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analysisIsrael-Palestinian Conflict

In Judea and Samaria, the post-Abbas era has already begun

The inability of the Fatah faction to unite and produce a clear successor to P.A. leader Mahmoud Abbas may lead to surprising scenarios.

Israeli soldiers in Jenin as part of a counter-terrorism operation, July 3, 2023. Credit: Israel Defense Forces.
Israeli soldiers in Jenin as part of a counter-terrorism operation, July 3, 2023. Credit: Israel Defense Forces.
Yaakov Lappin
Yaakov Lappin
Yaakov Lappin is an Israel-based military affairs correspondent and analyst. He is the in-house analyst at the Miryam Institute; a research associate at the Alma Research and Education Center; and a research associate at the Begin-Sadat Center for Strategic Studies at Bar-Ilan University. He is a frequent guest commentator on international television news networks, including Sky News and i24 News. Lappin is the author of Virtual Caliphate: Exposing the Islamist State on the Internet. Follow him at: www.patreon.com/yaakovlappin.

On Tuesday evening, the Israel Defense Forces, Israel Security Agency (Shin Bet) and Border Police conducted a counter-terror raid in the Jenin refugee camp, the epicenter of terrorism in Judea and Samaria.

The Israeli forces were engaged by Palestinian gunmen and returned fire, also deploying a Spike Firefly loitering munition.

Palestinian terrorists detonated an IED (improvised explosive device) under an IDF vehicle, and targeted the rescue vehicles sent in to assist it.

Israeli forces were able to extricate the vehicle without taking casualties; four Palestinian terrorists were killed in the raid, according to media reports.

The incident was the latest reminder of the Palestinian Authority’s fragile standing in the area—the Israeli operation came on the heels of an attempt by the P.A. to regain a degree of control in Jenin following a large-scale IDF operation there by Israel in July.

While P.A. chairman Mahmoud Abbas is still technically in charge of the P.A., of Fatah, and of the PLO in Judea and Samaria, in practice, several Palestinian actors are behaving in a manner that suggests the post-Abbas era has already begun.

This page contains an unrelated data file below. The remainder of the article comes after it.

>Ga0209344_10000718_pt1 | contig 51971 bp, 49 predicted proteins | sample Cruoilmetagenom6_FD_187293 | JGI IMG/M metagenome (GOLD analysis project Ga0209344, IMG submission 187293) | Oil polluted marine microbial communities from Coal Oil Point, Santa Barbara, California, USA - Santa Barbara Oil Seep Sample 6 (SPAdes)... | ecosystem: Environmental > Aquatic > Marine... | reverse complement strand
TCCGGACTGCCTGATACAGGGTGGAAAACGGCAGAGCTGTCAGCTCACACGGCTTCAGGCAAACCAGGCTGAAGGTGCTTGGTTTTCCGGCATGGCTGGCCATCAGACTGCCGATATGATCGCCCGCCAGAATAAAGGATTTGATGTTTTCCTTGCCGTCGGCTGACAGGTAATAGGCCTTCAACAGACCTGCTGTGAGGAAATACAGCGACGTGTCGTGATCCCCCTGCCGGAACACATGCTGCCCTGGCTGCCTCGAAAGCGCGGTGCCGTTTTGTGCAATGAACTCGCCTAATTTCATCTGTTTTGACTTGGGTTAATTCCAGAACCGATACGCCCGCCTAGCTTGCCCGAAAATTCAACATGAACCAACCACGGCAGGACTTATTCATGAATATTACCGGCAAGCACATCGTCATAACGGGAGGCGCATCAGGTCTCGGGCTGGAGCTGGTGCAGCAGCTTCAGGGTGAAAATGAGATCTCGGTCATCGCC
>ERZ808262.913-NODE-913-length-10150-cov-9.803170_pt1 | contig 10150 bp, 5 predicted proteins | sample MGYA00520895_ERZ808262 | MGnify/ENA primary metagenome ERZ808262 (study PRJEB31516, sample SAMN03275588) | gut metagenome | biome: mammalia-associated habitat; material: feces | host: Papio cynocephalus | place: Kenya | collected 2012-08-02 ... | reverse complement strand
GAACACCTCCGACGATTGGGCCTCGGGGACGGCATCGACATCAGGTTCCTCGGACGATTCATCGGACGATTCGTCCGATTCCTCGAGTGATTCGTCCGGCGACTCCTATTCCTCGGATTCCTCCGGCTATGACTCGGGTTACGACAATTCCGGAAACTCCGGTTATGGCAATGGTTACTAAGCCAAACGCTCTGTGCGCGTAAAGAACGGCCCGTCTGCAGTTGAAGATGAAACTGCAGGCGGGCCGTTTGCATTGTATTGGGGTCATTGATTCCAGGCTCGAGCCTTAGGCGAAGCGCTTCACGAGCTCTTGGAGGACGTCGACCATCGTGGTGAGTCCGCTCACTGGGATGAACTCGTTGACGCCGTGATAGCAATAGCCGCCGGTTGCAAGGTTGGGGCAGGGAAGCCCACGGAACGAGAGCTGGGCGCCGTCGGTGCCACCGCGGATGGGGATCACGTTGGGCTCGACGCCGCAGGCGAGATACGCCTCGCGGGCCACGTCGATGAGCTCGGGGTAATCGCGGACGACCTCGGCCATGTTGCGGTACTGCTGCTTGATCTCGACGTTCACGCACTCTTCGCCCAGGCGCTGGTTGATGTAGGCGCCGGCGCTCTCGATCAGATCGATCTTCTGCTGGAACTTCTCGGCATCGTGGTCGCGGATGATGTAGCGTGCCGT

Hamas, for its part, which rules the Gaza Strip and is seeking to boost its foothold in Judea and Samaria, has increased its ability to orchestrate terrorist activities there. Hamas does this using its “West Bank headquarters,” which are centers for coordinating terrorism based in Gaza and in Lebanon.

Israel and the P.A. have a common interest in preventing a Hamas presence in Judea and Samaria—a presence fueled by Iranian cash and weapons—as such a development threatens both Israeli security and the P.A.’s standing.

However, it is Israel that will have to neutralize the emerging threat, a task that hinges on Israel’s continued full freedom of movement and intelligence superiority in the region.

The P.A.’s recent attempt to step up its own raids against gunmen in Jenin and Nablus suggest that it has realized that if it fails to do this, Israel will do it instead, further weakening its standing among Palestinians.

These events provide hints as to what may occur after Abbas departs the scene. The inability of the Fatah faction to unite and produce a clear successor to Abbas, someone that could maintain the existing Palestinian coalition leadership structure, may lead to surprising scenarios.

One of those scenarios might be that elements within Fatah come to view Hamas as a potential partner to leverage against Fatah rivals. If that were to happen, Hamas would gain access to and a substantial role in the P.A.’s decision-making process.   

Already at this stage, sub-factions within the P.A. are behaving like the post-Abbas era has arrived, with some acting independently to build support among armed militia-like groups on the ground, securing finances and making their own political connections within Judea and Samaria and outside of it.

Israel’s response has been to create a capability to disrupt terrorism irrespective of the P.A.’s political and internal security dynamics, and irrespective of which scenario ends up playing out.

That means ensuring operational readiness for any eventuality, and preparing for all scenarios on the security front.

 Those preparations also have to take into account Iran’s growing role in Judea and Samaria, which finds expression through terrorist financing and the smuggling of weapons and drugs via the Jordanian border, and dealing with a younger Palestinian generation that is both frustrated by the lack of any change in its situation and exposed to systematic, radical incitement on social media and mainstream media.

While the current security situation has not yet reached the intensity of the first or second intifadas, Israel is taking preemptive action to prevent a third intifada, identifying and disrupting threats as they materialize.

As far as the Israeli defense establishment is concerned,  the primary objective remains consistent: preserving stability and countering terror. That also includes the granting of some 150,000 work permits to Palestinians, allowing them to enter Israel and Israeli communities in Judea and Samaria. It also means preferring P.A. rule to the other two alternatives facing Area A of Judea and Samaria: Hamas or chaos.

From Iran’s vantage point, meanwhile, the boundary between Judea and Samaria and Israel, marked by fences and crossings, represents a potentially exploitable vulnerability. Furthermore, the blurred lines between criminal and terror activities, especially in the context of arms and drugs smuggling, is seen by Iran as an opportunity.

Proactive security measures like Tuesday’s raid in Jenin, while preparing for any eventuality that might follow Abbas’s departure, will form main pillars of Israeli defense policy in the near future. 

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